3. The third step that needs to be mimicked is the “bio-energy” transfer that occurs because of ATP and NADPH, which has had slow progress. However, an important protein in that process is Rubisco, which actually waterproofs the reaction site which is selective for carbon dioxide. If that part of the protein which is there solely to waterproof the site could be artificially fabricated allowing the rest of the protein to be downsized in order to speed up the process, it would be a major breakthrough. So far, no process is accurate or efficient enough to accomplish this. Could digital fabrication of this area be the answer? It would have to occur for each reaction of carbon dioxide. This would not be something that would be able to be fabricated into an object or circuit as mentioned before, but would rather have to be done constantly under a nano-fabber. This does not mean that this process is any less important as stated before the results would be astounding. The process would flow in perhaps greenhouse labs where solar panels would collect the sun light, transfer the protons, split the water molecule, and when the time came for the Rubisco protein to surround the carbon dioxide a special organic membrane could be fabbed around the reaction site as a genetically altered Rubisco catalyzed the process now more efficiently.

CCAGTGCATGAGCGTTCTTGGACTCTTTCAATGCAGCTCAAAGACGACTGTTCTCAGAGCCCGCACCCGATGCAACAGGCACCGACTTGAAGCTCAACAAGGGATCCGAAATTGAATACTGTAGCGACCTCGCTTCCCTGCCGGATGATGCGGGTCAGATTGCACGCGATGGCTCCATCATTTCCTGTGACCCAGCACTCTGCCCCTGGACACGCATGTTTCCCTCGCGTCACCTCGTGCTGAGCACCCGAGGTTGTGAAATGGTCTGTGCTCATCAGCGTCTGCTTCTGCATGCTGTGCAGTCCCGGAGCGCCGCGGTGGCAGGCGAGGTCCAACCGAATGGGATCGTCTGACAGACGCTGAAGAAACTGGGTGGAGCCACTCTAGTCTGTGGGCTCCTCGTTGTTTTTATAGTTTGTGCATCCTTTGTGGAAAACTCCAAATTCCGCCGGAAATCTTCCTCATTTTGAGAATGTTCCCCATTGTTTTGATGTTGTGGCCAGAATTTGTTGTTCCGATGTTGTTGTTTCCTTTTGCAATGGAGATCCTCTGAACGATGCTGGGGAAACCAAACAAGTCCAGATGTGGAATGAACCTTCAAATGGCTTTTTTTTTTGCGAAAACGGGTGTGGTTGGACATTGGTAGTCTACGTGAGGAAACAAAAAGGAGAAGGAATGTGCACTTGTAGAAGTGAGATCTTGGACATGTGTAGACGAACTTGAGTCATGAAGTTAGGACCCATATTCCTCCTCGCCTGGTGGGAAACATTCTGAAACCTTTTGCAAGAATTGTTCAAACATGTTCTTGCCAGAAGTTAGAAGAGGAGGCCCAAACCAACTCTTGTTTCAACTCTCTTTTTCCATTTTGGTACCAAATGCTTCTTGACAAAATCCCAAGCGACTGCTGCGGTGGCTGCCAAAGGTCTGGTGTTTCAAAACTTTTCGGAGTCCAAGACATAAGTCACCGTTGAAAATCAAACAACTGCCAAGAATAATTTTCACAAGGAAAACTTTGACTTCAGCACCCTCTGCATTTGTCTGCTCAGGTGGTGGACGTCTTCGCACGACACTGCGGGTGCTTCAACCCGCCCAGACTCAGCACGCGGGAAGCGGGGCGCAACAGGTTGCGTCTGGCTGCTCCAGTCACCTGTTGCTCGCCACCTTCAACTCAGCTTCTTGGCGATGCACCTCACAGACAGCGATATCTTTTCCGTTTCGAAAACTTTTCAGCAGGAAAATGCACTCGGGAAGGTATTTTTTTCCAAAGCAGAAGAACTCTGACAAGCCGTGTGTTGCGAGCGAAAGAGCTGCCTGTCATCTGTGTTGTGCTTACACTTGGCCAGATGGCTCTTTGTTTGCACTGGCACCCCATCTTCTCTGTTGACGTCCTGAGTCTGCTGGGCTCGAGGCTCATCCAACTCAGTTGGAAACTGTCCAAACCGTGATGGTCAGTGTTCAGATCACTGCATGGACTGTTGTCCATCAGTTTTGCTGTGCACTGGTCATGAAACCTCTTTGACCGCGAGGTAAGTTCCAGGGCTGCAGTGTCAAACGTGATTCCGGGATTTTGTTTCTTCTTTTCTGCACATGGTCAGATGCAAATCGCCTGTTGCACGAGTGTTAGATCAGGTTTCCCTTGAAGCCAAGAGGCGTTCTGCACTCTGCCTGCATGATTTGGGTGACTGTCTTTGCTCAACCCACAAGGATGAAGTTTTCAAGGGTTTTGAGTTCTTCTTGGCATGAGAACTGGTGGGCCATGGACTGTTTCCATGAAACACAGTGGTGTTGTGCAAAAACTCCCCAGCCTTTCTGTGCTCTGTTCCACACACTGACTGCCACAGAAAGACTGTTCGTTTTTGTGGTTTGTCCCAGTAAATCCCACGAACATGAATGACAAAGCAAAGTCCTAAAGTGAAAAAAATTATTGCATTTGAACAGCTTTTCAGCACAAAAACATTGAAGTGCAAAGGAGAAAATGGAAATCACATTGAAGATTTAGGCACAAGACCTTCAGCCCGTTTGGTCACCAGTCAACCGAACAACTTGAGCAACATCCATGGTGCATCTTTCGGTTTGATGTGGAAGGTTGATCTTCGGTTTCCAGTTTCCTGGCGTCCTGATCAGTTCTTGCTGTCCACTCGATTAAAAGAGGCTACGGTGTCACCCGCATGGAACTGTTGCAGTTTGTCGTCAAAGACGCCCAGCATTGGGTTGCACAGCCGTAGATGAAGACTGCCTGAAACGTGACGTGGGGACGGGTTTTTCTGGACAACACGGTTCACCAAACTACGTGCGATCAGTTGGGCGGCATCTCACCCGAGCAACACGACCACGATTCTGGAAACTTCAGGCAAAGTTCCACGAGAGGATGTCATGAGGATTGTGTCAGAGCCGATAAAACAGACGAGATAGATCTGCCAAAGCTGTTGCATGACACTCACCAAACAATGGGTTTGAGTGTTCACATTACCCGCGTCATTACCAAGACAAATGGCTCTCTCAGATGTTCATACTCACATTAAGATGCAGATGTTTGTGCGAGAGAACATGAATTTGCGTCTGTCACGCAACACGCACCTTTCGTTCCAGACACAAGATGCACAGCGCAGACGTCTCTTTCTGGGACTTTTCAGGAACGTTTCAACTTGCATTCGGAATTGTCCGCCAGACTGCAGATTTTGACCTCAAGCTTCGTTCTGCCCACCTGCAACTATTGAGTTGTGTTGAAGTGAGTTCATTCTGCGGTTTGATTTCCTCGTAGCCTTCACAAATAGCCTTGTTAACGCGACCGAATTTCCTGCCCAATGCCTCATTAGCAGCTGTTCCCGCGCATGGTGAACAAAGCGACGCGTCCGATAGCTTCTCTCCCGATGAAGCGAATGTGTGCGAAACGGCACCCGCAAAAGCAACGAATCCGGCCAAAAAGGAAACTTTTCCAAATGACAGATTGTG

4. Finally, the last process is converting the carbon dioxide into other products. This area has a long way to go, but when accomplished will be able to produce proteins for food, alcohols for fuel, and chemical intermediates. The applications of AFP are vast and carry life changing benefits, but it will take digital fabrication to bring them about.

Fabbing AFP into MicroCircuits:

So for this process of AFP, digital fabrication could build the “antenna” structure that captures the light (similar to a solar panel), and already coat it with the artificial material that would replace the chlorophyll. As stated before these organic photovoltaics mimicking chlorophyll would need to be “painted” on in thin layers onto these antennas. An example of how digital fabrication would perform this can be seen from its example of building a couch. Original manufacturing process of a couch would flow from building the frame, then attaching cushy material, and then covering that material with choice fabric. However, digital manufacturing of a couch would not flow the same. It would not build it part by part, but rather it would start from the ground and work its way up simply changing the material it was using to build as it went along. For example, it might start with wood for the frame, then when it reached what would be the cushion material it would simply change the material or material property that it was building with one that had squishable yet resilient properties.